Christmas: Where the Sacred and the Secular Collide

by Heather Norman Smith

There are two versions of Christmas. They share the same date on the calendar and the same holiday name, but they are two very different celebrations.

First, there’s the holy celebration of the birth of the Christ child—the One who came to rescue mankind from eternal separation from God, demonstrating God’s deep love for humanity. We sing His praises and extol His goodness.

Then, there’s the Christmas celebration where a decorated evergreen tree becomes the centerpiece of our home. We sing songs about reindeer, bake cookies shaped like little men, and stress about finding suitable gifts for everyone on our list.

Through the years, I’ve struggled to reconcile the two Christmases. I tend to focus primarily on the birth of Jesus up until the Sunday before December 25th. Our church play with its nativity images is always the spiritual highlight of the season. Then my mind and heart give way to the excitement of family gatherings, classic holiday movies, and my children’s faces on Christmas morning.

But should there be a balance? Should we entertain that which distracts us from the manger?

Some time ago, I was struck by an unusual comparison: Christmastime is like a wedding with a reception. The vows and exchanging of rings at a wedding are holy, the sacred part. But it is often followed by a let-loose party. The reception is the celebration of what has taken place, though it rarely resembles the ceremony. At the reception, guests focus on the emotion of the day, if not specifically the reason for the emotion. In a similar way, Christmas blends the sacred and the secular; and the latter depends on the former.

All the warm and fuzzy, less-than-holy feelings of Christmas, find their roots in a singular emotion, created by, and embodied in God Himself: Love. We have love because He came. And the joy of the season, even feelings that don’t directly relate to the Christ child (magic, wonder, coziness, generosity, anticipation), are because of Him.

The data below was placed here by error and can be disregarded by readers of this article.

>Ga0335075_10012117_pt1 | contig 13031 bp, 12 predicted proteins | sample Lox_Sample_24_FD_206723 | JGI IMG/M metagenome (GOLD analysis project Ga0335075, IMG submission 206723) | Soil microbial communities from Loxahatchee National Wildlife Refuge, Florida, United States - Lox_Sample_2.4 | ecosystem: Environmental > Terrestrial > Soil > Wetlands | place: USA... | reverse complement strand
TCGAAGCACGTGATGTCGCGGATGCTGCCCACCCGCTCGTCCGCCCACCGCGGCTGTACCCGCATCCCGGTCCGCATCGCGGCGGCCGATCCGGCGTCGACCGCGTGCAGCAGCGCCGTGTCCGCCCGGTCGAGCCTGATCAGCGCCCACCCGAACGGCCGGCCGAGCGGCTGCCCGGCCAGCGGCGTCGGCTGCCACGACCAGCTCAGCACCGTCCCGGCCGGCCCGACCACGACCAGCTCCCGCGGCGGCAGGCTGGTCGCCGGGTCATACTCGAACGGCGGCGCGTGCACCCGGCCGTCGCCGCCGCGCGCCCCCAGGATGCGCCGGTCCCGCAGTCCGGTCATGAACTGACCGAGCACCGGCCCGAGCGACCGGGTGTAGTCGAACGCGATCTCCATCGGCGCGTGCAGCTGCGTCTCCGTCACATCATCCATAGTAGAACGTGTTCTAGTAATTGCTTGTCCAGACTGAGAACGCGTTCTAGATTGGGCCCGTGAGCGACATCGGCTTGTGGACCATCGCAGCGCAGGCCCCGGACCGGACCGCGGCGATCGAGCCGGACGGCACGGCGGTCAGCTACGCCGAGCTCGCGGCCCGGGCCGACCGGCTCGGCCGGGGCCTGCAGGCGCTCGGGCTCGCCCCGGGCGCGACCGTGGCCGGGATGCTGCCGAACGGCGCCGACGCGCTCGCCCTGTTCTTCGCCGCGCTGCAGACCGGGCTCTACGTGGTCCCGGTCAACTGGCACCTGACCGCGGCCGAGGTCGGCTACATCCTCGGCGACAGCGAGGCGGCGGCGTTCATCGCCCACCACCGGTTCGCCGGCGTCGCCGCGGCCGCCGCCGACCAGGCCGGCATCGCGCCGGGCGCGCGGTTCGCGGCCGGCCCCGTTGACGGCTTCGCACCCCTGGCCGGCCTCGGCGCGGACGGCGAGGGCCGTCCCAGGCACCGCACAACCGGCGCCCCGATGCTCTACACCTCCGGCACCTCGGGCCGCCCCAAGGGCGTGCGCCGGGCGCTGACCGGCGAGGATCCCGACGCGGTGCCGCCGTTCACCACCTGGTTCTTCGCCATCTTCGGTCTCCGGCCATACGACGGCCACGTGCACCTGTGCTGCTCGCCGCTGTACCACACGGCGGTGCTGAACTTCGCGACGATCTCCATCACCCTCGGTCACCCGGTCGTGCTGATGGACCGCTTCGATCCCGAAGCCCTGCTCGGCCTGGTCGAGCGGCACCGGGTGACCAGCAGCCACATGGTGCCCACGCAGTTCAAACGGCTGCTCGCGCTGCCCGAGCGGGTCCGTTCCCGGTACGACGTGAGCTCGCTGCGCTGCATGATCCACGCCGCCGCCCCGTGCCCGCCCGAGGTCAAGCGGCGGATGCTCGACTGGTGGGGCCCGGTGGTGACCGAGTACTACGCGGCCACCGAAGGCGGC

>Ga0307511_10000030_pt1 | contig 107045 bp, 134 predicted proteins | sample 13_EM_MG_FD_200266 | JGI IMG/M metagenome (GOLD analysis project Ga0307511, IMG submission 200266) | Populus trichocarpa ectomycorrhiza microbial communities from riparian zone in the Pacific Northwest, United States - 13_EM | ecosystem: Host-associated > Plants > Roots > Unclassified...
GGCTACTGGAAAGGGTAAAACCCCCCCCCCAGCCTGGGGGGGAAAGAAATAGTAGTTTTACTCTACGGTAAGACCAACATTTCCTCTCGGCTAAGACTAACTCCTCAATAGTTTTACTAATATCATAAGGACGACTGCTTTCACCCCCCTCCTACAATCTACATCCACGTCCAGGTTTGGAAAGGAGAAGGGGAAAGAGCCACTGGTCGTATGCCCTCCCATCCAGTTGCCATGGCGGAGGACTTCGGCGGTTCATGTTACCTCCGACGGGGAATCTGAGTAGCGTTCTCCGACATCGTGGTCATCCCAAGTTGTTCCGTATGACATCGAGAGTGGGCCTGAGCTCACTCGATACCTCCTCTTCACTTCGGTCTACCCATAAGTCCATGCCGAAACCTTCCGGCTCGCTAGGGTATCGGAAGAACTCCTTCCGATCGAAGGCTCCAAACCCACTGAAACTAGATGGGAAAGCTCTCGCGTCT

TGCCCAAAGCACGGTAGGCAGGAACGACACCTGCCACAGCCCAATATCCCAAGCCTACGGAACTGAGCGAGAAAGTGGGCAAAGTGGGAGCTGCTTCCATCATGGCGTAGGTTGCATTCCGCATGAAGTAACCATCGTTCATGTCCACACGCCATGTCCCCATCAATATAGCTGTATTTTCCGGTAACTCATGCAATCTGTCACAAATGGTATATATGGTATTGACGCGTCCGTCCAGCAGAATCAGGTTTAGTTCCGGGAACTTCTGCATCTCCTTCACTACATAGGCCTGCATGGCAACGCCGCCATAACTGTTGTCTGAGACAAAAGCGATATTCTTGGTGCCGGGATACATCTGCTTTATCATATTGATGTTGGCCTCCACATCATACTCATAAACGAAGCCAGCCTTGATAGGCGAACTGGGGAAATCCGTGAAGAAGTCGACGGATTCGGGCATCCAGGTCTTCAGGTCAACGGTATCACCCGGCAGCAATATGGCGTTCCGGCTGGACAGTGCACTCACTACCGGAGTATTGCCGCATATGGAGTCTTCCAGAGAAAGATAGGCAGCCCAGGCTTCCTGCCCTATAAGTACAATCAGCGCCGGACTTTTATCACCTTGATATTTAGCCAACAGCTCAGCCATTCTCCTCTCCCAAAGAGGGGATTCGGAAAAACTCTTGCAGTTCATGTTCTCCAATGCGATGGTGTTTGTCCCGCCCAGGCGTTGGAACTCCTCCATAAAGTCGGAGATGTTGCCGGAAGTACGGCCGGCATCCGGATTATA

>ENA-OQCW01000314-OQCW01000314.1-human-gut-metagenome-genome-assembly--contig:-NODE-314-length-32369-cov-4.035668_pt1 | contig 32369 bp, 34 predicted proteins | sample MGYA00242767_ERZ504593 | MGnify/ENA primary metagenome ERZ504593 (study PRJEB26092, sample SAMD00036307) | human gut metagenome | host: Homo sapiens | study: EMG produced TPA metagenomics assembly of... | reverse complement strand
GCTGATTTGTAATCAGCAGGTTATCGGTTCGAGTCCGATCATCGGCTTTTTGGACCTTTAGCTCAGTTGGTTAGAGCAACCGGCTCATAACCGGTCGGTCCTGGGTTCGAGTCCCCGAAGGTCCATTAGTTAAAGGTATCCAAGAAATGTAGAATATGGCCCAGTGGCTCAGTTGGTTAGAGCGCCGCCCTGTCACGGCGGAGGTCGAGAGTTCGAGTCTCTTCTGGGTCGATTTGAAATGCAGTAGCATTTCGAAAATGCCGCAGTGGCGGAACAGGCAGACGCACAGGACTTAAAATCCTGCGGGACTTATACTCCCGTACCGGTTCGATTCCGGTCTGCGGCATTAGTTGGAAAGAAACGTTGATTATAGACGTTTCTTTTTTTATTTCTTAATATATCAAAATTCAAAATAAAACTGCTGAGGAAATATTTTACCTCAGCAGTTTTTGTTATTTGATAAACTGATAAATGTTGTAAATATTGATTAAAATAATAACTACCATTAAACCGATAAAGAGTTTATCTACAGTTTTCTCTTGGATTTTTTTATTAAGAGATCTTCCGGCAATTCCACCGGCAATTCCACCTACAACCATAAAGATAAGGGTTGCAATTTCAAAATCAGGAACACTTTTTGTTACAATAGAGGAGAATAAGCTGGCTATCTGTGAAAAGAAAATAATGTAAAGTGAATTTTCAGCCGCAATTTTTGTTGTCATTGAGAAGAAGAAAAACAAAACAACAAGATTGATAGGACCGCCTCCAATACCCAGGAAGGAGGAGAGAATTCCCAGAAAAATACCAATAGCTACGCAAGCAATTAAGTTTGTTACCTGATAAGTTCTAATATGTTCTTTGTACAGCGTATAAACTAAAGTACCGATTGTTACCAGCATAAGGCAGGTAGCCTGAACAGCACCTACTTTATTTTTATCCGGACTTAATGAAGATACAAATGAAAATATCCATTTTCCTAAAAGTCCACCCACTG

So maybe there is room for the fun of Frosty and Rudolph after all.

Let’s talk about the wedding crashers—unbelievers who celebrate the day set aside to honor Christ’s birth. Our Lord’s name defines this day, yet many who don’t claim Him still celebrate. It’s like not knowing the bride and groom but showing up for the party anyway.

They’ll sing carols and bake cookies, string lights, and give gifts, yet want nothing to do with the Christ of Christmas. But Christ came for them, too, whether they believe it or not. And while true joy can’t be found outside of a relationship with Him, a semblance of it exists in their singular version of Christmas, even when they haven’t met the Source.

Who knows? Maybe they’ll meet Him at the party. When Jingle Bells fades into O Holy Night on the radio, maybe they’ll be drawn to Bethlehem.

A collision of the sacred and the secular at Christmas really seems fitting since that’s what happened when Christ was born. The Holy One took on human flesh. A perfect God broke the plane between Heaven and Earth. The Most High took up residence in a fallen world. That’s the reality of Christmas. Our celebrations don’t have to be at odds when we are secure in His lordship in our lives.

So, as you sing Jingle Bells, think of Him. As you think about the manger, thank Him for the presents under the tree.

Every good gift and every perfect gift is from above, and comes down from the Father of lights, with whom there is no variation or shadow of turning. James 1:17 NKJV

This article is brought to you by the Advanced Writers and Speakers Association (AWSA).

About the author: Heather Norman Smith is an author of Christian Fiction set in her home state of North Carolina. Her goal is to entertain and encourage while illuminating the redemptive love of God. Learn more about her work at heathernormansmith.com and amazon.com/Heather-Norman-Smith/e/B07DWLCXYG.

Join the conversation: What do you prioritize in your holiday planning?

Advertisement

One thought on “Christmas: Where the Sacred and the Secular Collide

Leave a Reply

Fill in your details below or click an icon to log in:

WordPress.com Logo

You are commenting using your WordPress.com account. Log Out /  Change )

Twitter picture

You are commenting using your Twitter account. Log Out /  Change )

Facebook photo

You are commenting using your Facebook account. Log Out /  Change )

Connecting to %s

This site uses Akismet to reduce spam. Learn how your comment data is processed.